Is learning by ear worth it? What the best piano education experts really think.

For as long as there has been the desire to play piano by ear there has also been some reluctance toward it.

The hesitancy being that if one pursues playing by ear then they could not be as qualified a pianist as those who read sheet music. As if reading music and listening to music were two separate paths that never intersected! (Wouldn’t that be insane?)

The truth is that learning by ear is as equally vital a skill as reading sheet music and today both methods of learning are combined to develop the future super-race of well-rounded musicians!

Discover why these piano education experts love learning by ear...

and steal their favourite ear-strengthening exercises!

“Creating a lasting relationship with the instrument.”

It all comes back to why people want to learn to play the piano: most kids and adults want to learn the piano so that they can play their favourite songs. Getting off the page and into the keys is an essential part of creating a lasting relationship with the instrument.


I've found that one of the best ways to learn by ear is to challenge students to figure out part of one of their favourite songs.

I give them a starting pitch, a chord, or something to use at the beginning, and then I demonstrate how the process can be messy and a little hard at first. This is so important!

Students need to know that experimenting and "noodling" around are key components to the learning process. Before you know it, students start returning to lessons having figured out entire pieces by ear.

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Sara Campbell is a piano and voice teacher, blogger, and music business coach. You can find out more about here at and check out her Upbeat Piano Teacher live broadcasts on Facebook.

“Crucial in my self-motivation… also a cool party trick!”

The reason that I'm passionate about helping students play by ear is that if I wasn't able to play by ear, I think I probably would have quit learning and playing piano in my early teens! My ability to play the music I was hearing on radio or at events was crucial in my self-motivation. It was also a pretty cool party trick!

Keep in mind that this was all before you could search for tutorials, chord charts and sheet music on the internet, so the only option was to record songs on tape (yup, I'm that old) and then play it over and over while you tried to work out the notes on the piano.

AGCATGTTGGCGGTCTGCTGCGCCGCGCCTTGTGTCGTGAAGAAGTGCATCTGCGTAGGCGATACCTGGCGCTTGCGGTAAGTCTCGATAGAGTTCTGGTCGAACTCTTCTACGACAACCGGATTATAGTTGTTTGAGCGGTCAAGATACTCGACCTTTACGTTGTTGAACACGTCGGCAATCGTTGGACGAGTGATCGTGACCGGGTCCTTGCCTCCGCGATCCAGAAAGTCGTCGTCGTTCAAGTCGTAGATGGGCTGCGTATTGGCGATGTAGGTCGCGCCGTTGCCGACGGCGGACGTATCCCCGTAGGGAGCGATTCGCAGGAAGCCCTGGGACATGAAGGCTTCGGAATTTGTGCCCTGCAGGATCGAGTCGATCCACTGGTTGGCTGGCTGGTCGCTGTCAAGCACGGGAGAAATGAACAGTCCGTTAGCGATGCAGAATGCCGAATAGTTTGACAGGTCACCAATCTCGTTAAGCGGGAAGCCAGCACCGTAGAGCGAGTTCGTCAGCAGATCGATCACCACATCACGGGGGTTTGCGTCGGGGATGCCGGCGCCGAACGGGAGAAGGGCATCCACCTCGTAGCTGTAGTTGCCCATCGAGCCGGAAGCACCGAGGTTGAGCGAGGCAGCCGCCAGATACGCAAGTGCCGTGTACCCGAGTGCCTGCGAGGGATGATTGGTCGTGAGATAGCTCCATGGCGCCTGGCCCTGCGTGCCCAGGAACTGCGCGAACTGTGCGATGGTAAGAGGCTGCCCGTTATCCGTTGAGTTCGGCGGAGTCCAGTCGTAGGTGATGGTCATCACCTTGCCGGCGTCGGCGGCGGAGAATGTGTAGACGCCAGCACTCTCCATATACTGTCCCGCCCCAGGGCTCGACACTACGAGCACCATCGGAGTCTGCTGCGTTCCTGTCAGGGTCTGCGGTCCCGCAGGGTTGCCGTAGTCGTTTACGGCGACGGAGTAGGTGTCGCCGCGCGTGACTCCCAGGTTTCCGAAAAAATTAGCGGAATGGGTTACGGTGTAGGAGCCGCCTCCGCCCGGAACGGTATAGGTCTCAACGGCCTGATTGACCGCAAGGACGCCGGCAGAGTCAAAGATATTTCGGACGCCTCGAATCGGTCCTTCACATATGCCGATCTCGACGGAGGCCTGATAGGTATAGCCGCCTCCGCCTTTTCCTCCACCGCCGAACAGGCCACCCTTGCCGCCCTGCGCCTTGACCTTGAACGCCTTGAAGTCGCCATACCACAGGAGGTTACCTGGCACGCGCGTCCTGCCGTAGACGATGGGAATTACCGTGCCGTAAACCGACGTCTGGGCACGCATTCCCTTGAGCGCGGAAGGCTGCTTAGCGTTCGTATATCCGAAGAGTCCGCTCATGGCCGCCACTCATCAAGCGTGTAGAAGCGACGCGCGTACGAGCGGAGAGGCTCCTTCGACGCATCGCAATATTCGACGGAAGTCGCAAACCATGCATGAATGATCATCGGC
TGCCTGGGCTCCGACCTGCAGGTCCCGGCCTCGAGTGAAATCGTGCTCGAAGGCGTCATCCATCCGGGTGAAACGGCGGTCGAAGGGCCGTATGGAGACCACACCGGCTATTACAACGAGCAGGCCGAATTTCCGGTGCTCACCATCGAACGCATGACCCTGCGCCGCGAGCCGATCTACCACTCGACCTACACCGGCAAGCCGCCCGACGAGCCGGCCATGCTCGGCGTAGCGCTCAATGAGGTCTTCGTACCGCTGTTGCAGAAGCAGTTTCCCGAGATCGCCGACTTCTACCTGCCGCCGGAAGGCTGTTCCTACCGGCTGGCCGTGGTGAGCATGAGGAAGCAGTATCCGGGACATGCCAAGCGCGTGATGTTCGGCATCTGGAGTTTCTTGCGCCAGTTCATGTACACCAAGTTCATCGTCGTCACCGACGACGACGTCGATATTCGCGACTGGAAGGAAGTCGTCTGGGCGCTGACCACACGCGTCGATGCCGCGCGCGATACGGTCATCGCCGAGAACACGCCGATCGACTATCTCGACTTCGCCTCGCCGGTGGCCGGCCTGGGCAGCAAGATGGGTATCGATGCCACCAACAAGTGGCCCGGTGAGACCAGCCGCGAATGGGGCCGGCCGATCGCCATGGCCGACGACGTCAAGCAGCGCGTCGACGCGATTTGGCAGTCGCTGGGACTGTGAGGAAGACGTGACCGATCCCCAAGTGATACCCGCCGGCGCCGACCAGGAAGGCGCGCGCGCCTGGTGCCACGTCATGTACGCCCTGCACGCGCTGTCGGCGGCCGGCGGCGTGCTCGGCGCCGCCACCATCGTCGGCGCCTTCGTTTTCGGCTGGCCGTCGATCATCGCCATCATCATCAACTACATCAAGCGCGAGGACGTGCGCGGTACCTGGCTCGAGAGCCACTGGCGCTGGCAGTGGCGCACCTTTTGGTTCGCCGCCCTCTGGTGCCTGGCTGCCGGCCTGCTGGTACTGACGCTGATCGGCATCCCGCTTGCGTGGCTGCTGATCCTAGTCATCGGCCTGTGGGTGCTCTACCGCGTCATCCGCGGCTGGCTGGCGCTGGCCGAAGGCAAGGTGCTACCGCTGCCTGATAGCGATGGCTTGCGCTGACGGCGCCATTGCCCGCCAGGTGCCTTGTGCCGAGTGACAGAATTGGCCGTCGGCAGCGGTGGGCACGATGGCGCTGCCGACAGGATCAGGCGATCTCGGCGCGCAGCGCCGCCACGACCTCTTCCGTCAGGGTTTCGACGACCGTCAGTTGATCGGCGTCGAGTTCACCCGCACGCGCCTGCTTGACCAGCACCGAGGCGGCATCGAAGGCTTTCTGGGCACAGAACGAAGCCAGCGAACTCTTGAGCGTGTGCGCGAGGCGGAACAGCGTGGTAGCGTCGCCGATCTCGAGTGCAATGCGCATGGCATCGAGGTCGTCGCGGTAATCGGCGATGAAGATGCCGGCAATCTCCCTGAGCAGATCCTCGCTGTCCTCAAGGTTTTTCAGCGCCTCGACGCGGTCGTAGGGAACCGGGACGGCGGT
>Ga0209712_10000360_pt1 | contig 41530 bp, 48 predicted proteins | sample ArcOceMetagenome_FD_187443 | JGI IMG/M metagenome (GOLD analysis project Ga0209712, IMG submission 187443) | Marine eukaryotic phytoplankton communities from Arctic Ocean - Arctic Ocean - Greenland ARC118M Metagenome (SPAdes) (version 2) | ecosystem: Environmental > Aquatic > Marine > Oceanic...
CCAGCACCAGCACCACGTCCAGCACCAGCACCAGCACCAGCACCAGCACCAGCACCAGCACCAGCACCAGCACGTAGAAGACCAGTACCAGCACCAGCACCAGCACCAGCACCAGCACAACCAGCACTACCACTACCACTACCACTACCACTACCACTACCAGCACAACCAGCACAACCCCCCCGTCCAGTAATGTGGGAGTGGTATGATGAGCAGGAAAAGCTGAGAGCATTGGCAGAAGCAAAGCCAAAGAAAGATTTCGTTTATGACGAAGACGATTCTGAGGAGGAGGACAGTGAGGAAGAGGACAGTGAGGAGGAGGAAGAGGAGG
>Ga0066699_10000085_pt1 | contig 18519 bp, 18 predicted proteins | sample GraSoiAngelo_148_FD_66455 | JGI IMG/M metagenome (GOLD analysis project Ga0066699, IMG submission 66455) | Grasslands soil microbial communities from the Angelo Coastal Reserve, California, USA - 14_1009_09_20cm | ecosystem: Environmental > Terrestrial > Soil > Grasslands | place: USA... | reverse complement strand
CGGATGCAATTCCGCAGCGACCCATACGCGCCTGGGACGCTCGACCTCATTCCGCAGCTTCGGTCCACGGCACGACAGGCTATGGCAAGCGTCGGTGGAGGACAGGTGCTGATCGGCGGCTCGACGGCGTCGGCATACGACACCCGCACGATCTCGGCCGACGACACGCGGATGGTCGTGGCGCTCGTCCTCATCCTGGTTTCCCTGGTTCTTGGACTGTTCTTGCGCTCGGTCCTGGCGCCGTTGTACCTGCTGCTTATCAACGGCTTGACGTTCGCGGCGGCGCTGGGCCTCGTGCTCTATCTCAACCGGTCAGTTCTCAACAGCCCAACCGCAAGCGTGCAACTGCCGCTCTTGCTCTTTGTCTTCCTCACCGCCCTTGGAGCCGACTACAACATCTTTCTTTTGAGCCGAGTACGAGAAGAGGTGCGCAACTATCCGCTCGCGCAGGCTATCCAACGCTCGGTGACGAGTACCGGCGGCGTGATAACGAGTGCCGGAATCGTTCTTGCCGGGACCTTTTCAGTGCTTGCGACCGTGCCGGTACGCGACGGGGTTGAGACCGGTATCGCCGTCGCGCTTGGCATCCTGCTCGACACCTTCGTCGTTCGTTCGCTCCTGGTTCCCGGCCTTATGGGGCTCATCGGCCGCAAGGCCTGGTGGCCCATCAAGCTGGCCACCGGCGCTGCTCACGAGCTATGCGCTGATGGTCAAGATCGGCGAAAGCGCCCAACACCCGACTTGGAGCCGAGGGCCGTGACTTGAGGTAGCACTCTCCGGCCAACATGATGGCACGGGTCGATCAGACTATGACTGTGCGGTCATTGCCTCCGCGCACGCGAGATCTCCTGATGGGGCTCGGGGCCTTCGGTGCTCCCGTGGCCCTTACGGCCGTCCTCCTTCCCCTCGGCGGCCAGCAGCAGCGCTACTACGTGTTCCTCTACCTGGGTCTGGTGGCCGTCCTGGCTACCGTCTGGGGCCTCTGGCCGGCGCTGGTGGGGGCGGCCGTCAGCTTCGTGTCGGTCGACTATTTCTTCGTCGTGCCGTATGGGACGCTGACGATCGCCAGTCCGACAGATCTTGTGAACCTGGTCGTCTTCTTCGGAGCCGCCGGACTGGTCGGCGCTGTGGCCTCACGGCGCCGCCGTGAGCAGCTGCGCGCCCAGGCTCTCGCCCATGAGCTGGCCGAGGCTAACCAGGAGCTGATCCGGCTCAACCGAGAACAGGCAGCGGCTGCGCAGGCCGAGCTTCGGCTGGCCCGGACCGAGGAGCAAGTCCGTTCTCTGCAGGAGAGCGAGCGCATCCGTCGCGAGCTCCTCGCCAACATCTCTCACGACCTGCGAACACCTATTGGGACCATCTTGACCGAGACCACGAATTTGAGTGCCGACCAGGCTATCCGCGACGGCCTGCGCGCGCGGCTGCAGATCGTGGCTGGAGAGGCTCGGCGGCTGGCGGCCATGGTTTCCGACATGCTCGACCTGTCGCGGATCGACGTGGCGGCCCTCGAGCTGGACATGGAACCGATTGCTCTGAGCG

Looking back, it's probably because the internet wasn't available for music like it is today, that I was forced to turn on my ears! Once I could play the song I was listening to, I could explore, unpack and create my own arrangements. Oh, and it's great fun!

Lots of teachers here in Australia and also in places like the UK that have a heavily exam-focused instrumental education system, leave any kind of aural activity until a few weeks before a student's exam when they suddenly realise that students need to know how to sing intervals and clap back rhythms! Of course we can all agree this is a pretty neglectful way to teach aural skills and it also has no impact on a student's real abilities post exam. Much better is to incorporate it from the very first lessons (which I do as part of my No Book Beginners approach).

I also like encouraging students to sing as much as possible - sing back what I play, sing a melody from a song their learning, sing a song while they accompany themselves with some chords.


One of my favourite activities is helping students to hear, sing and play bass lines. This is crucial for an ability to play chords and harmonies by ear. I tend to use dance music for this purpose as it has very strong and repetitive bass lines that are easy to pick out. Interested teachers can check my YouTube for examples.

Tim Topham

Tim is an expert in creativity and innovation in music education. He helps music teachers build thriving, modern studios centred around creative, engaging teaching that resonates with today's students.

Tim hosts the popular Creative Piano Teaching Podcast, writes regularly at and speaks at local and international conferences. He also mentors hundreds of teachers through his online professional development community, The Inner Circle.